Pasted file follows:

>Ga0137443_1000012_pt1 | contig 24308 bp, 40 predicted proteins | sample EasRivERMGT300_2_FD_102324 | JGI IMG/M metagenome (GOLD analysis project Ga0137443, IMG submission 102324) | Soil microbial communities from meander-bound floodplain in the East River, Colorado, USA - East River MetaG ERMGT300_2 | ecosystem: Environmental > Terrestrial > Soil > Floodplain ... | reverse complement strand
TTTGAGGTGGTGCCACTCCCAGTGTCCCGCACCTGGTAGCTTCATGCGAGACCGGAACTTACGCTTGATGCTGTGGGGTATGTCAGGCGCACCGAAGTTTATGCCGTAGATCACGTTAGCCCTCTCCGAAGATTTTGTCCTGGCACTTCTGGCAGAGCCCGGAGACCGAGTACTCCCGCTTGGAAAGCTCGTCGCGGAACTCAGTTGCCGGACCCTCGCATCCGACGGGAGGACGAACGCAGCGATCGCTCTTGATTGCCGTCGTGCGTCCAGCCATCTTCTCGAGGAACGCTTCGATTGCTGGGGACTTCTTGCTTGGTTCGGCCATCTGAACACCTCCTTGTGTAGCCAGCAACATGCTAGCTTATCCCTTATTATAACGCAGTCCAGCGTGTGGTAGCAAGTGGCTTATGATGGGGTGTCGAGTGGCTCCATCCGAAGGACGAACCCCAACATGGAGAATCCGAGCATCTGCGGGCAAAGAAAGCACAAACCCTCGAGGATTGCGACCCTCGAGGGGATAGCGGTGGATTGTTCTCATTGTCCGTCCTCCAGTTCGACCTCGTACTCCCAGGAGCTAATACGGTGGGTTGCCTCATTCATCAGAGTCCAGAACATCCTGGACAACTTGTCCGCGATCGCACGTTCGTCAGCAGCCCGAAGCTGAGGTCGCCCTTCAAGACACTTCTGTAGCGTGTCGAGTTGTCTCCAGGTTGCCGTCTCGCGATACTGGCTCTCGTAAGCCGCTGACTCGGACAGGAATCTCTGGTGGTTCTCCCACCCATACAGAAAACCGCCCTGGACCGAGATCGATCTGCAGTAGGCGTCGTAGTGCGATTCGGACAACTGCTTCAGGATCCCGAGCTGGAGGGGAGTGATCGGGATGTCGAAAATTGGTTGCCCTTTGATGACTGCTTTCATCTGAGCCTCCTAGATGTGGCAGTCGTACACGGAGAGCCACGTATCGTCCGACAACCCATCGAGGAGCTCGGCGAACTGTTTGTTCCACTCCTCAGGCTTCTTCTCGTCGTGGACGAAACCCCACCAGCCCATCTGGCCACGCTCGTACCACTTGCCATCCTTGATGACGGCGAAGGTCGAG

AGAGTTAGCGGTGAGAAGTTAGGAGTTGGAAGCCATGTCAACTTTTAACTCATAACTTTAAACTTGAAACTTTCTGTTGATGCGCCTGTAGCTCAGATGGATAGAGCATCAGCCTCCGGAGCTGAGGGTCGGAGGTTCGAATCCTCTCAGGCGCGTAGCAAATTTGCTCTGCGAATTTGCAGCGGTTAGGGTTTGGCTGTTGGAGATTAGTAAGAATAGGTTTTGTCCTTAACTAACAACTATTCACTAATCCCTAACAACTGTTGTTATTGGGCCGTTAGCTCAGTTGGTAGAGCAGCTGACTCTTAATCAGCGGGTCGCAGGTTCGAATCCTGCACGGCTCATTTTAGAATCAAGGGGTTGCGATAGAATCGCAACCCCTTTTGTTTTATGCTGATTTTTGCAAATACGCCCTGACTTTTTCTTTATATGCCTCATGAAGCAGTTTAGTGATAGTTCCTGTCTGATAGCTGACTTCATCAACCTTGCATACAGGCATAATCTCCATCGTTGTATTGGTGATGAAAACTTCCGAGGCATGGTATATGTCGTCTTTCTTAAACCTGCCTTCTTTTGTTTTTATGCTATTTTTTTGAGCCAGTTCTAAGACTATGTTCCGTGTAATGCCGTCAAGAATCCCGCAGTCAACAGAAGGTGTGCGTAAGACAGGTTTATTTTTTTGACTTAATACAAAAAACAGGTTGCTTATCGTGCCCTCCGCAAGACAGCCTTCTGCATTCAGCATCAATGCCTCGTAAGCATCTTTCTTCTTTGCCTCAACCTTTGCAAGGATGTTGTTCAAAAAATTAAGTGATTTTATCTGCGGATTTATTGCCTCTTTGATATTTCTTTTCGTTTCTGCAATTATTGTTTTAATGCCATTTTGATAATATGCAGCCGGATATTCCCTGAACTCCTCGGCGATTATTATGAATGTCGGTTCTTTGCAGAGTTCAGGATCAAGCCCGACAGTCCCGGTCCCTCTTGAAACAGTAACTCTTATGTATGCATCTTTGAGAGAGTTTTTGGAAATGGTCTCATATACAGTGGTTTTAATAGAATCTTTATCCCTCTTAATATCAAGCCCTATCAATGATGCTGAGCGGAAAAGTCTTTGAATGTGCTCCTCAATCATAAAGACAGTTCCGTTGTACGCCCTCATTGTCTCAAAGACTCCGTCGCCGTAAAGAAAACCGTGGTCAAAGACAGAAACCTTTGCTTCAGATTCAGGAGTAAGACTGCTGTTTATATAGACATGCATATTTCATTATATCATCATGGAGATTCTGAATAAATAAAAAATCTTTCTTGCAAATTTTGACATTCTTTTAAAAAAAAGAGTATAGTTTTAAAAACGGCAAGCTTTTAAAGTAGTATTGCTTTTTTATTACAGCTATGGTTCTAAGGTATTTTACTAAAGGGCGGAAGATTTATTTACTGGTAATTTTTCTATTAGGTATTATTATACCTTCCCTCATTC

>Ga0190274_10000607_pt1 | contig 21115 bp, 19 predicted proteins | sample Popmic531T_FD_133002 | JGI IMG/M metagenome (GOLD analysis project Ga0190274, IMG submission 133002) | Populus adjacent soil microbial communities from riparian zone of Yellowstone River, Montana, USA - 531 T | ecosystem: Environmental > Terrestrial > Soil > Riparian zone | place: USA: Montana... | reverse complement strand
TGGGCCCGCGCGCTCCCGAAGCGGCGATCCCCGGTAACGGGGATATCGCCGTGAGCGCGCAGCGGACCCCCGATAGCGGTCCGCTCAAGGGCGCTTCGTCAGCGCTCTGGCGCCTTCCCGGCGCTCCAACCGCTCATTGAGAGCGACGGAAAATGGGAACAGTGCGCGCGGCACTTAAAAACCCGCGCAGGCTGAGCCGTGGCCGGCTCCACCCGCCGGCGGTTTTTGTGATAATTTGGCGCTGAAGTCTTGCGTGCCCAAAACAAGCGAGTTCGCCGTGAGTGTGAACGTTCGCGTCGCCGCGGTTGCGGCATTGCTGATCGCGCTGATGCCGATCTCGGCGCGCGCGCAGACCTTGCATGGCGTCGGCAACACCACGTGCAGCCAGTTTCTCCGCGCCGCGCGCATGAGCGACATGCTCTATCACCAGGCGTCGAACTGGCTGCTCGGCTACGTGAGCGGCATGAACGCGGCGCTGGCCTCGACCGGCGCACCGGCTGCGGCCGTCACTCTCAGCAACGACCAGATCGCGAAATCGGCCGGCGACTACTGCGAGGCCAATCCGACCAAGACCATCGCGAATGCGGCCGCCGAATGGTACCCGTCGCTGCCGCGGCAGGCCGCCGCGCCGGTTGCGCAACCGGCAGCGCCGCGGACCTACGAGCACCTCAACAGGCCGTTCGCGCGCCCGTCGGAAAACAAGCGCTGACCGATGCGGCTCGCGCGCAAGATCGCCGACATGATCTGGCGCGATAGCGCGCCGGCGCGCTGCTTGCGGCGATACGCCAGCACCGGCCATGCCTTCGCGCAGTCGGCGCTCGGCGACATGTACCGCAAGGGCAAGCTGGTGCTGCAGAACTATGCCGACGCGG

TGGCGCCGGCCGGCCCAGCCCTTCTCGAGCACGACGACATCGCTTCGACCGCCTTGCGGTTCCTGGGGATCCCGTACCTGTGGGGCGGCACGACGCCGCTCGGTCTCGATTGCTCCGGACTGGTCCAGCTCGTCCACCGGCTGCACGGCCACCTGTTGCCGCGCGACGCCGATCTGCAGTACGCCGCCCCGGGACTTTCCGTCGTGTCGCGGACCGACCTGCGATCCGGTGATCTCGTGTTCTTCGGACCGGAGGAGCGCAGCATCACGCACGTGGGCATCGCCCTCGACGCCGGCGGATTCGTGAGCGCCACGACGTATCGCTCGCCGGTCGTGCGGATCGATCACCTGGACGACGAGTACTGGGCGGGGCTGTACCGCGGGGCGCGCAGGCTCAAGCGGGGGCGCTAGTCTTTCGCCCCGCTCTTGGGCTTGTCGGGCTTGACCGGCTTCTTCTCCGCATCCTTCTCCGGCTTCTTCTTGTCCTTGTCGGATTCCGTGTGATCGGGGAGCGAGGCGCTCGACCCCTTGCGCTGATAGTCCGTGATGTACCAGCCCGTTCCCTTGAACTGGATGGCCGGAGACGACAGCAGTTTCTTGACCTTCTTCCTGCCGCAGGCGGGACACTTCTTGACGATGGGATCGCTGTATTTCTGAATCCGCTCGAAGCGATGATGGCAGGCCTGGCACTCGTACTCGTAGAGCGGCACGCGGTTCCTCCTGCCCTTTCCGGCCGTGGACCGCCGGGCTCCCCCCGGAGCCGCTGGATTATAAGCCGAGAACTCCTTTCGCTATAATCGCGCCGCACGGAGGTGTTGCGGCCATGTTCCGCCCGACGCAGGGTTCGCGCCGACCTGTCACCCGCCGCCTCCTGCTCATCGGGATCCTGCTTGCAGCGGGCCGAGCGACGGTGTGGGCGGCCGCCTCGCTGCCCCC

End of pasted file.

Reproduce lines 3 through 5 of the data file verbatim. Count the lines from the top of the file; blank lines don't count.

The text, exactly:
AGAGTTAGCGGTGAGAAGTTAGGAGTTGGAAGCCATGTCAACTTTTAACTCATAACTTTAAACTTGAAACTTTCTGTTGATGCGCCTGTAGCTCAGATGGATAGAGCATCAGCCTCCGGAGCTGAGGGTCGGAGGTTCGAATCCTCTCAGGCGCGTAGCAAATTTGCTCTGCGAATTTGCAGCGGTTAGGGTTTGGCTGTTGGAGATTAGTAAGAATAGGTTTTGTCCTTAACTAACAACTATTCACTAATCCCTAACAACTGTTGTTATTGGGCCGTTAGCTCAGTTGGTAGAGCAGCTGACTCTTAATCAGCGGGTCGCAGGTTCGAATCCTGCACGGCTCATTTTAGAATCAAGGGGTTGCGATAGAATCGCAACCCCTTTTGTTTTATGCTGATTTTTGCAAATACGCCCTGACTTTTTCTTTATATGCCTCATGAAGCAGTTTAGTGATAGTTCCTGTCTGATAGCTGACTTCATCAACCTTGCATACAGGCATAATCTCCATCGTTGTATTGGTGATGAAAACTTCCGAGGCATGGTATATGTCGTCTTTCTTAAACCTGCCTTCTTTTGTTTTTATGCTATTTTTTTGAGCCAGTTCTAAGACTATGTTCCGTGTAATGCCGTCAAGAATCCCGCAGTCAACAGAAGGTGTGCGTAAGACAGGTTTATTTTTTTGACTTAATACAAAAAACAGGTTGCTTATCGTGCCCTCCGCAAGACAGCCTTCTGCATTCAGCATCAATGCCTCGTAAGCATCTTTCTTCTTTGCCTCAACCTTTGCAAGGATGTTGTTCAAAAAATTAAGTGATTTTATCTGCGGATTTATTGCCTCTTTGATATTTCTTTTCGTTTCTGCAATTATTGTTTTAATGCCATTTTGATAATATGCAGCCGGATATTCCCTGAACTCCTCGGCGATTATTATGAATGTCGGTTCTTTGCAGAGTTCAGGATCAAGCCCGACAGTCCCGGTCCCTCTTGAAACAGTAACTCTTATGTATGCATCTTTGAGAGAGTTTTTGGAAATGGTCTCATATACAGTGGTTTTAATAGAATCTTTATCCCTCTTAATATCAAGCCCTATCAATGATGCTGAGCGGAAAAGTCTTTGAATGTGCTCCTCAATCATAAAGACAGTTCCGTTGTACGCCCTCATTGTCTCAAAGACTCCGTCGCCGTAAAGAAAACCGTGGTCAAAGACAGAAACCTTTGCTTCAGATTCAGGAGTAAGACTGCTGTTTATATAGACATGCATATTTCATTATATCATCATGGAGATTCTGAATAAATAAAAAATCTTTCTTGCAAATTTTGACATTCTTTTAAAAAAAAGAGTATAGTTTTAAAAACGGCAAGCTTTTAAAGTAGTATTGCTTTTTTATTACAGCTATGGTTCTAAGGTATTTTACTAAAGGGCGGAAGATTTATTTACTGGTAATTTTTCTATTAGGTATTATTATACCTTCCCTCATTC

>Ga0190274_10000607_pt1 | contig 21115 bp, 19 predicted proteins | sample Popmic531T_FD_133002 | JGI IMG/M metagenome (GOLD analysis project Ga0190274, IMG submission 133002) | Populus adjacent soil microbial communities from riparian zone of Yellowstone River, Montana, USA - 531 T | ecosystem: Environmental > Terrestrial > Soil > Riparian zone | place: USA: Montana... | reverse complement strand
TGGGCCCGCGCGCTCCCGAAGCGGCGATCCCCGGTAACGGGGATATCGCCGTGAGCGCGCAGCGGACCCCCGATAGCGGTCCGCTCAAGGGCGCTTCGTCAGCGCTCTGGCGCCTTCCCGGCGCTCCAACCGCTCATTGAGAGCGACGGAAAATGGGAACAGTGCGCGCGGCACTTAAAAACCCGCGCAGGCTGAGCCGTGGCCGGCTCCACCCGCCGGCGGTTTTTGTGATAATTTGGCGCTGAAGTCTTGCGTGCCCAAAACAAGCGAGTTCGCCGTGAGTGTGAACGTTCGCGTCGCCGCGGTTGCGGCATTGCTGATCGCGCTGATGCCGATCTCGGCGCGCGCGCAGACCTTGCATGGCGTCGGCAACACCACGTGCAGCCAGTTTCTCCGCGCCGCGCGCATGAGCGACATGCTCTATCACCAGGCGTCGAACTGGCTGCTCGGCTACGTGAGCGGCATGAACGCGGCGCTGGCCTCGACCGGCGCACCGGCTGCGGCCGTCACTCTCAGCAACGACCAGATCGCGAAATCGGCCGGCGACTACTGCGAGGCCAATCCGACCAAGACCATCGCGAATGCGGCCGCCGAATGGTACCCGTCGCTGCCGCGGCAGGCCGCCGCGCCGGTTGCGCAACCGGCAGCGCCGCGGACCTACGAGCACCTCAACAGGCCGTTCGCGCGCCCGTCGGAAAACAAGCGCTGACCGATGCGGCTCGCGCGCAAGATCGCCGACATGATCTGGCGCGATAGCGCGCCGGCGCGCTGCTTGCGGCGATACGCCAGCACCGGCCATGCCTTCGCGCAGTCGGCGCTCGGCGACATGTACCGCAAGGGCAAGCTGGTGCTGCAGAACTATGCCGACGCGG